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A Woman’s Guide to Happy, Healthy Eyes

May 10, 2018

If you’re a woman who’s health-conscious, you probably make an effort to exercise daily, eat a balanced diet, watch your weight and cholesterol, and get adequate rest.

But in the quest for healthy bodies, it’s easy to neglect one of the most important parts of them: our eyes.

Just as our muscles benefit from strength training and our hearts benefit from cardiovascular exercise, our eyes too benefit from particular kinds of care. 

To help keep your eyes happy and healthy, these are some of the best ways to give what might be the most overlooked part of your body the TLC it deserves.

Treat yourself to eye care in a cup. Did you know there’s more in your favorite cup of caffeinated tea than a little morning “bump” or pleasant afternoon “buzz”? 

A recent study reported in the British Journal of Opthamology has linked drinking a daily cup of caffeinated tea to a whopping 74% decrease in being diagnosed with glaucoma, a condition where pressure builds up inside the eye that may damage the optic nerve and, in extreme cases, lead to blindness.  (Leave it to the Brits – one of the world’s largest tea consumers and practically the inventors of teatime as we know it today – to scientifically correlate teatime and eye health.)

Unfortunately, the study found no correlation in decreased risk for glaucoma with drinking any other kind of beverage, caffeinated or otherwise, so at least in the interest of eye health, forego coffee, energy drinks, herbal tea, or diet soda in favor of caffeinated teas.

Minimize digital eye strain. View your desktop computer at a distance of approximately an arm’s length away. When using your smartphone or tablet, it’s easiest on your eyes to view it from 16 to 20 inches away. By using these devices at the ideal distance you decrease stress to the binocular and focusing systems and place less accommodative and convergence demands on your eyes.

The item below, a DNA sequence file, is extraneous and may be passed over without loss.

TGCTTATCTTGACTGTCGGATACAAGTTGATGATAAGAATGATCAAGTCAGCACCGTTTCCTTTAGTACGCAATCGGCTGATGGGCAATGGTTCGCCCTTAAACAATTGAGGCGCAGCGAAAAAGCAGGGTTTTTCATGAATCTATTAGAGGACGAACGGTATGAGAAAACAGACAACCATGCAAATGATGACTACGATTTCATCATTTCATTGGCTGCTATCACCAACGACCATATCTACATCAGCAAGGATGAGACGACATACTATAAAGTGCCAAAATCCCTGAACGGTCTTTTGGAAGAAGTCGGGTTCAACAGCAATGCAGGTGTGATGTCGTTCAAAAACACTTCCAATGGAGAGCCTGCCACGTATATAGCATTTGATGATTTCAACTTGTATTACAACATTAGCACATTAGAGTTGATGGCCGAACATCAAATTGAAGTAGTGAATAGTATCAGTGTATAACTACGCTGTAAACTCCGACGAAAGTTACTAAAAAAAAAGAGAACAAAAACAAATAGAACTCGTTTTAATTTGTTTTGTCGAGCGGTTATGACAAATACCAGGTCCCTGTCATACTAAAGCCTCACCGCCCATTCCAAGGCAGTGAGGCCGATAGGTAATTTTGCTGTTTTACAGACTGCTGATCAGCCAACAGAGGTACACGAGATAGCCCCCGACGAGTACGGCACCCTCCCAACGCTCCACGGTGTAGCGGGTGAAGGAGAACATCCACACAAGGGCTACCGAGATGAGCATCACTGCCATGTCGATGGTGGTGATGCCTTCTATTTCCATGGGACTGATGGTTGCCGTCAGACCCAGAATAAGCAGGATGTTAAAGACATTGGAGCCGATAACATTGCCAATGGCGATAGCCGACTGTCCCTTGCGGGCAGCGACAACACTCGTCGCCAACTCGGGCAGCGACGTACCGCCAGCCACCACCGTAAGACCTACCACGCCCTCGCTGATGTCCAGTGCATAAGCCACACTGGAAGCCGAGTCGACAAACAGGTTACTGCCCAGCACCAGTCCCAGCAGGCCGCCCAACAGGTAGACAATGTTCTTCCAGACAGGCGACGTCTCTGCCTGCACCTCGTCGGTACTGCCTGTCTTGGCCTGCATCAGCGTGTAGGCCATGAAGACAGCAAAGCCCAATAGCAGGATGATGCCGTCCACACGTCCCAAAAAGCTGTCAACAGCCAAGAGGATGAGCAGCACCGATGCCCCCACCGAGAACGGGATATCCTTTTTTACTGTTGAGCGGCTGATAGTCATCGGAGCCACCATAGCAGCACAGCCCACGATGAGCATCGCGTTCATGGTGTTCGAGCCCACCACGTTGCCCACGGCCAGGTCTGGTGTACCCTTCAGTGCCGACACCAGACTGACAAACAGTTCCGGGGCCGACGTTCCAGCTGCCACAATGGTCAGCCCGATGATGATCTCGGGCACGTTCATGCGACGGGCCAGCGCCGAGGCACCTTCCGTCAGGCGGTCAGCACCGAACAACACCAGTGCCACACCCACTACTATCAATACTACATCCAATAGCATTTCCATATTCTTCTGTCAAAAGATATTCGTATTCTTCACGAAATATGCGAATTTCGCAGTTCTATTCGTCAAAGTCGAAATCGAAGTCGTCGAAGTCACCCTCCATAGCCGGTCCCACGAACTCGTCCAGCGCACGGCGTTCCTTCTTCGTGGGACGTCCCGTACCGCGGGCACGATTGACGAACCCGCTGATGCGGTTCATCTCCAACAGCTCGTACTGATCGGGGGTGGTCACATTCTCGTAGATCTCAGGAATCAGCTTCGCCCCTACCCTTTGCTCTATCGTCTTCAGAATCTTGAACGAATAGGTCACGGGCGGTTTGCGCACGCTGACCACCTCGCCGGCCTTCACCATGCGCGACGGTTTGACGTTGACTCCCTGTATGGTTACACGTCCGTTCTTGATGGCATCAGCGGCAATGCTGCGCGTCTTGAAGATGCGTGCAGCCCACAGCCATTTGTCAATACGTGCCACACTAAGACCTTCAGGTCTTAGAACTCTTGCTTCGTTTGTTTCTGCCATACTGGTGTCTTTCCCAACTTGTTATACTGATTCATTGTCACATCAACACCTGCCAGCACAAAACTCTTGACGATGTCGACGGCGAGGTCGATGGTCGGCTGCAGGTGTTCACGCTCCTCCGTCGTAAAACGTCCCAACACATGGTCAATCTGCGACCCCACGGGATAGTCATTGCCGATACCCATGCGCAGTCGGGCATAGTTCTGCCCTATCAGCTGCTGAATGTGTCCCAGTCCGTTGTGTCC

When viewing your digital screen, the angle of your eyesight should be slightly down rather than neutral or upward, since viewing a screen that it situated too high puts unnecessary strain on both your eyes and neck. Also avoid angling your device screen in such a way that light is directly reflected, resulting in glare. 

Keep your eyes undercover. As a health-conscious woman, you probably take care to shield your skin from UV damage, but keep in mind that your eyes need the same protection. (Excessive sun exposure can damage your eyes and increase your chances of developing cataracts and age-related macular degeneration – the leading causes of blindness in people over 60). Protect your eyes by wearing sunglasses year round that block both UVA and UVB radiation. (Whether it’s glare off sand, snow, glass buildings, or even the car in front of you, sunglasses aren’t just for summer.) 

When shopping for sunglasses, look for lenses that block 100 percent of UVA and UVB light and that are large enough to completely shield your eyes and surrounding skin. Especially look for polarized lenses, as this feature is responsible for eliminating glare (rather than just attenuating brightness as non-polarized lenses do) and allows you to continue to experience vivid color, contrast, and sharpness. 

Ease allergy symptoms. An ounce of prevention is worth a pound of cure, so identifying and avoiding the triggering allergen should constitute your first line of defense. Limiting – or eliminating – your exposure by staying inside on peak pollen days and investing in a quality air purifier can pay big dividends. And immunotherapy, a treatment administered by an allergy specialist, can help you build up your resistance over time to irritants that would otherwise trigger an allergic reaction.